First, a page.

Recently Donald Trump announced a national emergency for the opioid crisis. Regardless of why he did it or what actual effect in terms of policy this pronouncement will have, what it has done, for the good, is raise awareness that this is indeed a serious problem in the U.S.
The New York Times has an interesting webpage that allows you to test your predictions about rates of death from various unpleasant and untimely ways of dying, like AIDS, gun deaths, drug overdoses, and car accidents. There are a number of interesting takeaways from these charts. Of course, the rise in drug overdoses from 1990 to today is the most startling and frightening: an increase of 500 %, more than car accidents and gun deaths combined. Another interesting tidbit is that 60% of gun deaths are suicides but we will deal with that another day. Today I want to focus on drugs, which have long interested me for a variety of reasons.
The Sociology of Drug Use
The first reason that drugs are of interest to the sociologist, especially one with my particular interests, is that they represent an attempt by the user to change or escape from the “reality” of the drug user’s everyday life. As all of us sociologists know, “reality” is constructed within the minds of members of a shared society and culture, with many variations of perception, but is ultimately anchored in established institutions and shared social processes that give it a substance that far outweighs the power of any individual variation on this reality.
What is it about certain people (and not others) that makes them want to create an alternative, temporary reality for themselves or, alternatively, to escape from their reality?
As a sociologist, I am much more interested in any consistency we can see across groups that use drugs, rather in any individual particularity of a single drug user.
The second reason I am interested in drugs is because of their peculiar status in our society as an instrument of “crime.” The “vice” squad goes after drug-users and dealers. Have you ever thought about that terminology? Quite religious. Definitions of “vice” range from the mild “imperfection” to the scary “depravity.” Generally, vices are things you are not supposed to do. However, while over-eating, smoking, gambling, and procrastinating by watching Netflix are all things that could be considered a vice, you won’t be charged with a crime for doing so. However, drug and alcohol use and prostitution could land you in jail. Go figure.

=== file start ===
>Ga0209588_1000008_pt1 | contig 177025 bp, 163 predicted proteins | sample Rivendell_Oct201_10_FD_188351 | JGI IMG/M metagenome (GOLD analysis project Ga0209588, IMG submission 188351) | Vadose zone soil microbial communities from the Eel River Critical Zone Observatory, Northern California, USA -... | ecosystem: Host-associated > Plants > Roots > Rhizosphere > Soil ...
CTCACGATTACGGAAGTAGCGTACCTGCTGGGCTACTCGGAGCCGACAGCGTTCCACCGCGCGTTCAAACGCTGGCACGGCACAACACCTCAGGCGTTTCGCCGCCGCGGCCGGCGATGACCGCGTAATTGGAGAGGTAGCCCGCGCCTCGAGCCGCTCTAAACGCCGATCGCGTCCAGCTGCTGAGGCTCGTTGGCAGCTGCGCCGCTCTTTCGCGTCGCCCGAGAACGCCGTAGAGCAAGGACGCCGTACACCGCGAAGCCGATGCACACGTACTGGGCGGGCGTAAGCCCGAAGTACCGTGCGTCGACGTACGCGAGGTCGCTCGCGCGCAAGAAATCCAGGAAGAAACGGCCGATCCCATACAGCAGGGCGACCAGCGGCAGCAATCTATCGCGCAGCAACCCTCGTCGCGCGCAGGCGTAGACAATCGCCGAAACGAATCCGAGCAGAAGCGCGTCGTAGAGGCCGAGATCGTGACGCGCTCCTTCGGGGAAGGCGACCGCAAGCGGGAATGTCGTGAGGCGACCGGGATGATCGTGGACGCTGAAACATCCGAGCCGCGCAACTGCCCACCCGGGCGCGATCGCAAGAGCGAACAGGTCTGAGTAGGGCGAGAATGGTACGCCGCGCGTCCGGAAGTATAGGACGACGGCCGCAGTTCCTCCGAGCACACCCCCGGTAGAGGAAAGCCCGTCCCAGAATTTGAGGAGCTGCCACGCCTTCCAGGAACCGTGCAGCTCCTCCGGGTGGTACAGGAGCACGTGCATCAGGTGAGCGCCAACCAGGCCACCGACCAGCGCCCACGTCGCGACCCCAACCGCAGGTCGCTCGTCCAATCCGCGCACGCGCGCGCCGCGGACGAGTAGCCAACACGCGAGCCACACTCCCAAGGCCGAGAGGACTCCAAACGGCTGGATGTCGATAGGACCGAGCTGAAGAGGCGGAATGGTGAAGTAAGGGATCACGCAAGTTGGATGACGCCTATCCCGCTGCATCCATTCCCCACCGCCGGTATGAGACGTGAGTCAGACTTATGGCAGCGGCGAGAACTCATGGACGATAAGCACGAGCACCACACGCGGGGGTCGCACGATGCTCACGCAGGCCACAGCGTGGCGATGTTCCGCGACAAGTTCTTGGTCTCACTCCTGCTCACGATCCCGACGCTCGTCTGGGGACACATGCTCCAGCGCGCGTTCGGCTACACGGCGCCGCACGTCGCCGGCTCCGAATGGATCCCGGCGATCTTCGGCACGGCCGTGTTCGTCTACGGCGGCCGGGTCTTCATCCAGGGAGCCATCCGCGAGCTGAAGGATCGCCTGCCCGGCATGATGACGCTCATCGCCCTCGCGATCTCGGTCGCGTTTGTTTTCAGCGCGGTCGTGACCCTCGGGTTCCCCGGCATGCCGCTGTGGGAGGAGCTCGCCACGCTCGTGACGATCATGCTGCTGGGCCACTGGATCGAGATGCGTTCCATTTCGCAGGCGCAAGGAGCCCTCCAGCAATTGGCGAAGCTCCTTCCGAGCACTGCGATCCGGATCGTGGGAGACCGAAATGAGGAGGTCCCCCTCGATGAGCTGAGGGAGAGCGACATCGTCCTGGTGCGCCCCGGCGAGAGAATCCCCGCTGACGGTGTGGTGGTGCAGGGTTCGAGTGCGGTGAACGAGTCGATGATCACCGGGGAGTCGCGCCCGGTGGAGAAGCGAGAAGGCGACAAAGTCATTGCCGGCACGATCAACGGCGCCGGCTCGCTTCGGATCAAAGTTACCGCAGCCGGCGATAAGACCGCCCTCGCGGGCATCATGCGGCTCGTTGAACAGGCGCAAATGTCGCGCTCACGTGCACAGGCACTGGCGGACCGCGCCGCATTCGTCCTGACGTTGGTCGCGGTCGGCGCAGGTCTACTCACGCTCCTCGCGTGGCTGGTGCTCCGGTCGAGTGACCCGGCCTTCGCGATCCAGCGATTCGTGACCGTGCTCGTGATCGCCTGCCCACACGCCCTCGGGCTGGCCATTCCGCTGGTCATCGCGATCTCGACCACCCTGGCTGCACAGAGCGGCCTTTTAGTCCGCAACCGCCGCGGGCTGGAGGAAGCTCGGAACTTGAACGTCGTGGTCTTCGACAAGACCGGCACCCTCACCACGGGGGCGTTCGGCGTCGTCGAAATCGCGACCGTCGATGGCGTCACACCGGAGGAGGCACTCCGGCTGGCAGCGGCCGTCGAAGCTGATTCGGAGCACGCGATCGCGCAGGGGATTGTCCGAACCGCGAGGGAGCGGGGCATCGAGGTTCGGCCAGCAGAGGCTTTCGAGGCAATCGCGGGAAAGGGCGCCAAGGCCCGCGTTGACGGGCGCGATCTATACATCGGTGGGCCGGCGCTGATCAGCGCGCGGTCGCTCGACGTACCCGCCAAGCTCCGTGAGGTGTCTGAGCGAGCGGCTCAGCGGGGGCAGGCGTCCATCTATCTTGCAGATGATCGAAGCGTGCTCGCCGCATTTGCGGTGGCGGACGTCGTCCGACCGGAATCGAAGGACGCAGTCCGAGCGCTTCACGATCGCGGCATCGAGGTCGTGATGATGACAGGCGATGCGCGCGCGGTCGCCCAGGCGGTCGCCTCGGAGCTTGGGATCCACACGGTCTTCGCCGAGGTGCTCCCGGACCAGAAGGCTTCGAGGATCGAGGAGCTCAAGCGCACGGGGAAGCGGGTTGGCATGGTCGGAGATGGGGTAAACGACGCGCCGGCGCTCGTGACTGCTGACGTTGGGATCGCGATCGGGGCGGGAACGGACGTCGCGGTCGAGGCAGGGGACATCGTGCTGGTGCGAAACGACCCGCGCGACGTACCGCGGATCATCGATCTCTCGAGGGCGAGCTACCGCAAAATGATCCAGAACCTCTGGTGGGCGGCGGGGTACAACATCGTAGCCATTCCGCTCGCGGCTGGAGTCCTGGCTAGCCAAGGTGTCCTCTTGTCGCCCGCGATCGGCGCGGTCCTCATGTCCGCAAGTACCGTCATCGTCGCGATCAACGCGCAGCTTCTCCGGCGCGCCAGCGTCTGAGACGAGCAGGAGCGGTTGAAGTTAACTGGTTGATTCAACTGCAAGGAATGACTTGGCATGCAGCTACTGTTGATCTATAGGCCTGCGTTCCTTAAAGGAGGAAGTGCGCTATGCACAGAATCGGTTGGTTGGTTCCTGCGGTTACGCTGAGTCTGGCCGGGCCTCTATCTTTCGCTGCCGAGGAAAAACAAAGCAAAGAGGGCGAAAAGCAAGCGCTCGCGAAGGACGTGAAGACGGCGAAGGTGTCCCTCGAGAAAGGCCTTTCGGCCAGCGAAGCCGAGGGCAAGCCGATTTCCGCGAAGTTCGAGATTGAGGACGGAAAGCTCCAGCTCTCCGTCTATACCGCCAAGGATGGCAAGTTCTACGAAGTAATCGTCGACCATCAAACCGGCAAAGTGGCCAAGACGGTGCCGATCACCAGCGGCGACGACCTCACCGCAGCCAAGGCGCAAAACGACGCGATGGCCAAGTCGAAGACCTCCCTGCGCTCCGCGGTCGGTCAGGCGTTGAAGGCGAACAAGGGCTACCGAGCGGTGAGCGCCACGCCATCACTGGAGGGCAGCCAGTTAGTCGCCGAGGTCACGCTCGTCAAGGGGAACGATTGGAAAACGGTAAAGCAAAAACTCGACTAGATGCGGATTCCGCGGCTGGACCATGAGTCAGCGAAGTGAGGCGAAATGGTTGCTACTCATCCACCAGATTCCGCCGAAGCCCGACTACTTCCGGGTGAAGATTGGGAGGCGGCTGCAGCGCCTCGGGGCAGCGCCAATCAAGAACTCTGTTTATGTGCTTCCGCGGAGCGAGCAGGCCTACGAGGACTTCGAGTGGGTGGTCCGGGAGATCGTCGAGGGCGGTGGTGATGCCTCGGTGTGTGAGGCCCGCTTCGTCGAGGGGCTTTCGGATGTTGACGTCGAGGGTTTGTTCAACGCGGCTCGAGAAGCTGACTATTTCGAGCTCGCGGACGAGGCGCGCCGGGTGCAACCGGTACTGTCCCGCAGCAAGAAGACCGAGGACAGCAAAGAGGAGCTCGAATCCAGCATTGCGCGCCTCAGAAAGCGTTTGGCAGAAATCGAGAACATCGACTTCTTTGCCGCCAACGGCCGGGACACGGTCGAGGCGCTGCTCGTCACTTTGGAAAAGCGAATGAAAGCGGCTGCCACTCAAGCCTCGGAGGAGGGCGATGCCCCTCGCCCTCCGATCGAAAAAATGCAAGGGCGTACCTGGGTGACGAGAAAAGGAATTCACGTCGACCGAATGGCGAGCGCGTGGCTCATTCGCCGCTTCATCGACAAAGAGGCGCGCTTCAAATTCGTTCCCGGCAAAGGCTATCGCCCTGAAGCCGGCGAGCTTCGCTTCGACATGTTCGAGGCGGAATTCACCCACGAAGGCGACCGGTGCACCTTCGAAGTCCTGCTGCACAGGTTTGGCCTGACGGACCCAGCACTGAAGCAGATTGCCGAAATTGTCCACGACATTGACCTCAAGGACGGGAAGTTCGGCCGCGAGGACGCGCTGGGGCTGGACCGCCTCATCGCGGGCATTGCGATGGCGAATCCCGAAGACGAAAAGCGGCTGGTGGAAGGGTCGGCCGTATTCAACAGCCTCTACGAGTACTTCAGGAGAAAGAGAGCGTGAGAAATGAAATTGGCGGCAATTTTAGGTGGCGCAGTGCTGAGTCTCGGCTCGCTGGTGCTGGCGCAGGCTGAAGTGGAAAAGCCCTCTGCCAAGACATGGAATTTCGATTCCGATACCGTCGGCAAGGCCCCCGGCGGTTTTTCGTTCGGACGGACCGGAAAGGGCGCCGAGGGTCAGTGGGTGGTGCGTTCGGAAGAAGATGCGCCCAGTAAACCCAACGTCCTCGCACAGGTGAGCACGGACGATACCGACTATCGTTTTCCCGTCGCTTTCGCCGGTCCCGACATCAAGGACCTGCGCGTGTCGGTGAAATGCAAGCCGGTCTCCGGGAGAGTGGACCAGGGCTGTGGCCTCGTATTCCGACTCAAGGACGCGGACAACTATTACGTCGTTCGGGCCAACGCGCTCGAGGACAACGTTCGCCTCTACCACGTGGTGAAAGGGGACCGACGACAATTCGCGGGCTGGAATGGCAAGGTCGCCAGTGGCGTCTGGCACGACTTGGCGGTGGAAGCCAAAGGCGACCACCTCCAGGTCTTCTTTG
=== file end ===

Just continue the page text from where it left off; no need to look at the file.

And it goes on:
Leaving aside the interesting topic of how and why prostitution is prosecuted under the law, let’s talk about drugs. And we will have to get even more specific than that, as different drugs are used for different reasons and with different effects. Today I want to talk about opioids… another day we can talk about the equally fascinating topics of stimulants like cocaine or everyday, accepted drugs like marijuana and alcohol.
Opioid Abuse and Overdose
I am particularly fascinated by heroin and painkiller use, and, while I have sown my share of wild oats in my time, I am hard pressed to imagine why on earth anyone could use these things recreationally, knowing all the risks and costs that I think most people do know when they try them.
However, perhaps here the classical sociological thinkers can be of use here. Let’s run through their ideas and see if they can shed any light on the American opioid epidemic.
Firstly, who is dying from these drugs? Apparently every group except the college educated. From 2010-2015, death rates by overdose only rose 4% for the college-educated as compared to 23% for those without a high school diploma. While whites in poverty, and increasingly women, who are prescribed prescription drugs in larger quantities, have seen the steepest increases in overdoses, overall, interestingly, income level does not make much difference in rising rates of heroin and opioid overdoses. Recently we have seen a drop-off in prescription painkiller deaths, while heroin deaths have continued to rise, perhaps indicating that awareness of the problem is having an effect on the over-prescribing of painkillers. So as we can see, a large part of the problem is the availability of the drugs. Unfortunately, stemming the flow of drugs like heroin and fentanyl is a much more complicated project, and ultimately, one for law enforcement.